‘Iron Shaffi’ recently won bronze at an international event in UAE.
Gabriel ‘Iron Shaffi’ Mukundi, 28, grew up in Nairobi’s Muthurwa area and fell in love with boxing, he then traded the ring for the rugby pitch while in high school before settling on bodybuilding.
Mukundi says winning 2018 Mr Kenya Body Building contest was easy, but he has his sights on participating at global arena, Mr Olympia in the near future.
The nationally renowned muscleman has just returned from competing at the International Fitness and Bodybuilding (IFBB) Dubai Muscle Classic at the United Arab Emirates where he won bronze.
In this interview with the Standard Sports ‘One on One’ he talks about the sport and his goals.
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How did you get into bodybuilding?
I have been involved in sports, from when I was 12. I was a boxer while growing up in Muthurwa, but when I went to high school, I traded boxing for rugby. I could spend so much time in the gym. I eventually quit rugby to concentrate on bodybuilding. In 2015, I was discovered by Farai Msika, a British sports manager through my Facebook page. He told me I can make it big in the bodybuilding. He believed in me.
Before contesting for Mr. Kenya, have you competed in any local or international event?
In 2015, I contested the Mr Nairobi contest and finished fifth. Then I tried Mr Kenya but since I was too smooth and had no curves, I was eliminated at the preliminary stage. In 2016, I went for Mr Modern Fitness in Mombasa where I finished third. Later that year, I competed in Mr Nairobi and Mr Kenya and finished second. Then I moved to Qatar. I came back this year in January and was glad I easily won the Mr Kenya crown.
Two weeks, ago, I contested the IFBB Dubai Muscle Classic where I won bronze. The competition and experience was huge, at 96.5kg, I was the lightest.
What is a typical day like for you with workouts?
My day starts at 4.30am every day, I have a client that I must train at 5am, and then followed by another one at 7am. Personally, I train from 12pm five days a week.
What about nutrition?
My body is my business; I must eat well to maintain it. I do eat six to eight meals a day, my first meal is at 4.30am when I take oats and soup for body protein and a cup of coffee. My breakfast consists of rice with beef or beans at 8am. Then lunch at 12pm and my favourite dish is ugali with fish or beef.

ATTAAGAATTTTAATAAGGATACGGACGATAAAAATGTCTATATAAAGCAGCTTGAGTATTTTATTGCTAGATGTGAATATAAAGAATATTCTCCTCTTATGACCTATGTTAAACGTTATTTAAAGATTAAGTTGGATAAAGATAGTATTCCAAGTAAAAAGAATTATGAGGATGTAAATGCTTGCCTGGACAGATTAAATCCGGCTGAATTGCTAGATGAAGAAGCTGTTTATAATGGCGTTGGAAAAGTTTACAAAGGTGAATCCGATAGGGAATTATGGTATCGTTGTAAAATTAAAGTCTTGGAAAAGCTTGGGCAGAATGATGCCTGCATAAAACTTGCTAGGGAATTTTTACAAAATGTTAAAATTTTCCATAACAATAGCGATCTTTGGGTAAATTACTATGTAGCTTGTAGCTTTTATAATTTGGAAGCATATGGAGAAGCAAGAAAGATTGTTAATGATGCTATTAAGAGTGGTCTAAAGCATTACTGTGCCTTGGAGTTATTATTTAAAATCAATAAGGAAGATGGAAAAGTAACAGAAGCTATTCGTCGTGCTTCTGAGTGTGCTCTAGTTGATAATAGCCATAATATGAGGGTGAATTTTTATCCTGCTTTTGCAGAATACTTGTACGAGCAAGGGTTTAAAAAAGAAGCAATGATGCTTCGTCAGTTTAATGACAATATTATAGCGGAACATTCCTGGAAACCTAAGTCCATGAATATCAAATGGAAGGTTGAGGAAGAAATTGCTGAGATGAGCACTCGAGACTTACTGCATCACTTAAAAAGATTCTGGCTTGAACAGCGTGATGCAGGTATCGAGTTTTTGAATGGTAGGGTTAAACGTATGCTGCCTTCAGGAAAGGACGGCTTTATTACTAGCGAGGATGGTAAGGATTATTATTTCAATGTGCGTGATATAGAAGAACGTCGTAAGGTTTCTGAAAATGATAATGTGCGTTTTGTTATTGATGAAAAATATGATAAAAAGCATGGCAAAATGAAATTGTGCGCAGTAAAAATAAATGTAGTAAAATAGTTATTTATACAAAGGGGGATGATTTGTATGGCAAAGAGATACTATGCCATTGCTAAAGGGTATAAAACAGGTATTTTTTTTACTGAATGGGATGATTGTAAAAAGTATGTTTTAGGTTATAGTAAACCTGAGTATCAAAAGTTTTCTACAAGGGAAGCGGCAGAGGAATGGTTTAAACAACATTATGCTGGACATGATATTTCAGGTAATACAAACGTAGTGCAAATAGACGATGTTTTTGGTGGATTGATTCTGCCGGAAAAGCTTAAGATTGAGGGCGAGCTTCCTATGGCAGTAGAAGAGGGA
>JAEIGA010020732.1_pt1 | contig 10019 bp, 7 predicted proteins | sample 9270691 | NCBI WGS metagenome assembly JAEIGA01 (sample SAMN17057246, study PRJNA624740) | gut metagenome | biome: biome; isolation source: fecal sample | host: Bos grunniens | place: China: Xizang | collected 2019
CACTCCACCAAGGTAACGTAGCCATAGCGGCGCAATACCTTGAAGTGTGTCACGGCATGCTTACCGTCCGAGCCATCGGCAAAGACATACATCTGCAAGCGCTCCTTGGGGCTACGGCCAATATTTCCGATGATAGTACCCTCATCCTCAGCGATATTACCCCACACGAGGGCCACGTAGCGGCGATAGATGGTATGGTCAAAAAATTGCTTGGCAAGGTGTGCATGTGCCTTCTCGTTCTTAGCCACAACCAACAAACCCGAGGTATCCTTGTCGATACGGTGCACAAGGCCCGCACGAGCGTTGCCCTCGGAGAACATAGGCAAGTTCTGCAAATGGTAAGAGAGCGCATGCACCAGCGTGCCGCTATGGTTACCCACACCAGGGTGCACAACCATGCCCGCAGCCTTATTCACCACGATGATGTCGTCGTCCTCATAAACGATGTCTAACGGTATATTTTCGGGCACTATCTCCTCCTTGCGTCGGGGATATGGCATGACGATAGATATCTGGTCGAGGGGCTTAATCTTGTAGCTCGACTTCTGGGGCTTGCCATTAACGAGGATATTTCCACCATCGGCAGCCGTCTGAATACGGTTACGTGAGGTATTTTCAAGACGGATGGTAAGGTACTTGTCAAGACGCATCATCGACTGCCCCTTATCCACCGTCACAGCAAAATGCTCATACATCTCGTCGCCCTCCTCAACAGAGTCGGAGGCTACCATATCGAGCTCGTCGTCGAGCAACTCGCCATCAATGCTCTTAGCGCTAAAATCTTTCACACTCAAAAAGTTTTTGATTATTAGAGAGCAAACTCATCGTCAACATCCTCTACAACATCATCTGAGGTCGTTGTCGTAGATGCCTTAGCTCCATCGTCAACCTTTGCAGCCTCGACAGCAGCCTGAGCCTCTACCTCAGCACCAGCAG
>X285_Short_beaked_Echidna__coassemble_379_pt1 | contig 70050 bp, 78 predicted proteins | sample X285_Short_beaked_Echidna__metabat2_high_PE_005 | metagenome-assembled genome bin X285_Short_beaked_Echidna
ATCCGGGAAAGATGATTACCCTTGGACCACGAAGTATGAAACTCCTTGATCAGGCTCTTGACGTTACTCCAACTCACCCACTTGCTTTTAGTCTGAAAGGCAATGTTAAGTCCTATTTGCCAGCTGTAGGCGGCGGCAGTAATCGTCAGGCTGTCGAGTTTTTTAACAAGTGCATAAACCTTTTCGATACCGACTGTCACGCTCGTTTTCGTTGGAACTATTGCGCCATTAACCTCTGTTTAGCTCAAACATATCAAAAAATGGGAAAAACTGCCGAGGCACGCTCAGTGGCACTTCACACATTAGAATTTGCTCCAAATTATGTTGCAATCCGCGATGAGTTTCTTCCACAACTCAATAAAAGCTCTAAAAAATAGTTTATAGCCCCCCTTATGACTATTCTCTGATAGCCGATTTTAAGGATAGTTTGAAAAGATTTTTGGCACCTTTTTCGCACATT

At 3pm, I eat again, then another meal at 6pm and finally dinner at at 10.30pm.
Does bodybuilding pay in Kenya?
As I said, my body is my business, I must maintain it well, but I look at the bigger picture. I know in the near future I will make it big internationally. Of course, I make little money from personal training programmes.
What advice would you give folks who think they might like to sculpt and shape their own bodies?
Look for professional trainer who will advise you on how body mechanism works. And be patient.
What’s the biggest misconception of this sport?
Just like any other sports, bodybuilding requires a lot of discipline. Many people see bodybuilders as aggressive, and that shouldn’t be the case, we are professionals.
Where do you see yourself five years from now?
My ultimate goal is to contest Mr Olympia, but before that I must get a pro-card to compete at that stage – it’s meant for world’s best. I’m managed by Farai and he is working to get me more competitions in 2019 including Arnold Classic in South Africa in May.
How do you spend your free time?
I have two kids and since I’m always not at home, whenever I get free time I spend with them.
If you are stuck in a lift, which person would you like to get stuck with?
Mmmmmh, may be a lift technician. He can sort out the problem.